Q: Why are skeletons so relaxed?
A: Nothing gets under their skin

Q: What do you call a skeleton who stays in the snow too long?
A: A numbskull

Q: Who is the most famous skeleton detective?
A: Sherlock Bones

This time of year we see skeletons used in decorating, advertising, or coming to our door looking for candy. Part of the appeal of skeletons is knowing they are not real in that they are not living things. Seeing a skeleton walking around is fantasy, not reality. However, in the Old Testament book of Ezekiel, walking skeletons were a reality, not a fantasy.

To be fair, in Ezekiel 37:1 the prophet said the Spirit of the Lord brought him into the valley of dry bones, so this was most likely a vision he saw. The Lord told Ezekiel to look around and see the bones of a slain army, and notice that they were very dry. These brittle bones were not going to be making a comeback on their own, but God told His prophet to prophesy to the bones and the wind; once he did, the brittle bones were brought back together, connected by sinews, and covered with skin. Then they were filled with the breath of life and became a standing army ready for orders.

This vision was about ancient Israel, which had split during a civil war. God told the prophet to take two sticks to symbolize the two kingdoms, and like a magic trick, he joined them together. Taken together, the valley of dry bones and the two sticks showed that Israel, though divided and defeated, would be brought back to life, so to speak, and reunited into one kingdom again (this will be fully accomplished during the Millennial Kingdom).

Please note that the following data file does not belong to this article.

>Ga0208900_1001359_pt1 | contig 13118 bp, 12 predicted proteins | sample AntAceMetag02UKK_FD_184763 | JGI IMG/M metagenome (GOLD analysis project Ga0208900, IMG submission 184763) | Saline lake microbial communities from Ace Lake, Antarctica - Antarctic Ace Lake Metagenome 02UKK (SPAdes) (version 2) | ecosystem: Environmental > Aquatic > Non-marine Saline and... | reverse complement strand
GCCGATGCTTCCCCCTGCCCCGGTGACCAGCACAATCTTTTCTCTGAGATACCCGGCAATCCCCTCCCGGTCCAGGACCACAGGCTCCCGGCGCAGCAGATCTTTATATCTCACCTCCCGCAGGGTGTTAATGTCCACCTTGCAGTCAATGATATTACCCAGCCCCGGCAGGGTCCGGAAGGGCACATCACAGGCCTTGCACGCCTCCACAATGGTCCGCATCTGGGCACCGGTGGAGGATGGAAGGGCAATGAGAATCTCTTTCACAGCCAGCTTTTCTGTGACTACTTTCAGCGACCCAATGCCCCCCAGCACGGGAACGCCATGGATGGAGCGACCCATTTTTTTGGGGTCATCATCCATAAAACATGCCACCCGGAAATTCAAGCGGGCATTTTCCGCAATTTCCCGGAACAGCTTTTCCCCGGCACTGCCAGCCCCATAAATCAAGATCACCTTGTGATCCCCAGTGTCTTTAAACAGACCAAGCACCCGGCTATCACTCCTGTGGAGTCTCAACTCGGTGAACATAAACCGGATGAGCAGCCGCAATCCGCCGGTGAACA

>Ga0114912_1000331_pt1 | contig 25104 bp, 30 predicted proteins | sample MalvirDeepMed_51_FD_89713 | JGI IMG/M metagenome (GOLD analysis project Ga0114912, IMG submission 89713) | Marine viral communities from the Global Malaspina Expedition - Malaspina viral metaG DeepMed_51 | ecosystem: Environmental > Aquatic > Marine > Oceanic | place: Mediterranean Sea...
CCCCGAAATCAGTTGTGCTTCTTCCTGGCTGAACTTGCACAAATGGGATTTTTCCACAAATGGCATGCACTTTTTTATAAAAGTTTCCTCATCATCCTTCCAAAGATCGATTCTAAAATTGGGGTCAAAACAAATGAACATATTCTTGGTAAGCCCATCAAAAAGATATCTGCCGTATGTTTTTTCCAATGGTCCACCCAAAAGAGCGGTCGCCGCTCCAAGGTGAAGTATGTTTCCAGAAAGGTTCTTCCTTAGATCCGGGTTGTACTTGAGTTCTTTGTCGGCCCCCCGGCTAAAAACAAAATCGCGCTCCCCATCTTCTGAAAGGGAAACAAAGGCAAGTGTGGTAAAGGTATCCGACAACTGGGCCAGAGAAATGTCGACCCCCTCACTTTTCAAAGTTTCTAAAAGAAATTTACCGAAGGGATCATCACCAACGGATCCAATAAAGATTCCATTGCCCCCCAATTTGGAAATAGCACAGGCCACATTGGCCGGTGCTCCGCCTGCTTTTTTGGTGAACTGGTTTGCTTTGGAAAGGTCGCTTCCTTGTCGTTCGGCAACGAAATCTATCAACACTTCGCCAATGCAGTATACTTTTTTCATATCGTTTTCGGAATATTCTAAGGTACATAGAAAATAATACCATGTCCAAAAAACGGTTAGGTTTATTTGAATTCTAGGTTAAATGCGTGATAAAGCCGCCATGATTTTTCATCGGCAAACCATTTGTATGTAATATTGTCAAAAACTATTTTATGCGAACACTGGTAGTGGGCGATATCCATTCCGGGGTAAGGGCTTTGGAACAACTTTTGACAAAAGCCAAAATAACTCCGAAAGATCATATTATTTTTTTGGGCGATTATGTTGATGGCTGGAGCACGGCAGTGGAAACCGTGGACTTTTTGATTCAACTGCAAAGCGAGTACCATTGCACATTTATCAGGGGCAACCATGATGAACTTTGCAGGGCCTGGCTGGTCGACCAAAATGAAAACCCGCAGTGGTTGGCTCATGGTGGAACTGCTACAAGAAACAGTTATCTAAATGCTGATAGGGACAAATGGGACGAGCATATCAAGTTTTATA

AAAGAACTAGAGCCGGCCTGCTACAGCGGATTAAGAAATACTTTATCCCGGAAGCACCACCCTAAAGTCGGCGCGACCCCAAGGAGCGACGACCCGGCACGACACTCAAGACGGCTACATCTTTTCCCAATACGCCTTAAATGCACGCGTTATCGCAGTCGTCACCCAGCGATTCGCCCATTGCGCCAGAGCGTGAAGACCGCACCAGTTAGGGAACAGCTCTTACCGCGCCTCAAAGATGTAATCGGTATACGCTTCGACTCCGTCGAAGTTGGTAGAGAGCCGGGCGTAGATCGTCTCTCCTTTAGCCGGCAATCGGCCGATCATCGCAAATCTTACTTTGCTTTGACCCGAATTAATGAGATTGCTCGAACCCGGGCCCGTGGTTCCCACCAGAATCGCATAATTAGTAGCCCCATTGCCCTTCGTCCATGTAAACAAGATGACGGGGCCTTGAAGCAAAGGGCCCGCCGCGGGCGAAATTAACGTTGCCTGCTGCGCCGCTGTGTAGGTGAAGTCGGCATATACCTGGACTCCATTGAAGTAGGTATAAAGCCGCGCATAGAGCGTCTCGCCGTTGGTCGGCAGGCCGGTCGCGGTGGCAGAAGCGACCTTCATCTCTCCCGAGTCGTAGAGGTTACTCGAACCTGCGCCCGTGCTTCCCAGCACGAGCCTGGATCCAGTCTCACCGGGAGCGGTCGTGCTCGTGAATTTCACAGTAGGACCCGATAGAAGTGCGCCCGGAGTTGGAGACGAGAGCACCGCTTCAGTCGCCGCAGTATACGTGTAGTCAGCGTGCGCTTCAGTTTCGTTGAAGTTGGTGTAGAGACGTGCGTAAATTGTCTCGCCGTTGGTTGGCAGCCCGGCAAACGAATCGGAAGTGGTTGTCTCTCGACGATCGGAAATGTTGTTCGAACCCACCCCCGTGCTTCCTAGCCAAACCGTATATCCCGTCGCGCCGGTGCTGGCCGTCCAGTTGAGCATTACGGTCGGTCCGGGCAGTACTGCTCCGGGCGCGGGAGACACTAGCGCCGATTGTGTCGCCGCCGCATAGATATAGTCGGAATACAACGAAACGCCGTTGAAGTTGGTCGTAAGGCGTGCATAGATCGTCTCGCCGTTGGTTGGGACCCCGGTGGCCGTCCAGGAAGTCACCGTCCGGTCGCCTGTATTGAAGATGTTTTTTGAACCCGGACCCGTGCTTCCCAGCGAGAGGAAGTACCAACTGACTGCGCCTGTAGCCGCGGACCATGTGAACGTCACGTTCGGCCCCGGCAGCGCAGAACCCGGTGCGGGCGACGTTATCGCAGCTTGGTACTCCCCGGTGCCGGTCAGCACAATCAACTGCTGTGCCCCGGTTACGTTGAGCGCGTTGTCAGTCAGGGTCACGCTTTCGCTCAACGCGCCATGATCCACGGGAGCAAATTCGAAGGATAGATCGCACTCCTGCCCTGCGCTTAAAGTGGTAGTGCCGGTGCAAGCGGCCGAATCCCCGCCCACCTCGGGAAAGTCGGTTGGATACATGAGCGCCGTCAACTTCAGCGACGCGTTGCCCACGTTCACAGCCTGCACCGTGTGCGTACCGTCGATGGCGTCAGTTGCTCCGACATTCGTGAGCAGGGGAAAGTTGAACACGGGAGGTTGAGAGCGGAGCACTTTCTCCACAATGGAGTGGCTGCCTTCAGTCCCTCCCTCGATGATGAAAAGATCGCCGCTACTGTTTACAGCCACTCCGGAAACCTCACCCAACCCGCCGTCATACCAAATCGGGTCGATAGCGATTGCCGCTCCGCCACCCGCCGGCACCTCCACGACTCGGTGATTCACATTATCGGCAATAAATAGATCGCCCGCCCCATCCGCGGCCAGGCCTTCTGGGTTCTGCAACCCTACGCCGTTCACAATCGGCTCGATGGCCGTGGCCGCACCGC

We are like those skeletons in that we were dead in our sins and trespasses (Ephesians 2:1), but through the power of God are brought to life. Those skeletons were not alive until the wind blew the breath of life into them, and we are not alive spiritually until the Spirit of God enters us (breath, wind, and spirit are the same word in both Hebrew and Greek). Are you a walking skeleton with no life, or have you been given eternal life by the Spirit of God? 

Sunday, October 20, 2019

Absorbing the Bible



LifeWay Research recently conducted a survey that found only thirty-seven percent of regular churchgoers said reading the Bible has made a significant impact on their lives. This was not a survey of people who merely identified as being Christian and attend church on Easter and Christmas; by regular churchgoers they mean people who attend multiple times a month. In other words, two-thirds of the people who attend on an average Sunday morning are reading their Bible, but they do not see a benefit from it. 

That number is troubling. It isn’t the Bible’s fault if people are reading it and not gaining from it. The Word of God is living and powerful, sharper than a double-edged sword; it is the power of God unto salvation to everyone who believes. It contains the answers to life’s dilemmas; it introduces us to God, and like a mirror, it reflects who we really are. The Bible should be read, but those who read it should find that it is always making a difference in the lives of the readers.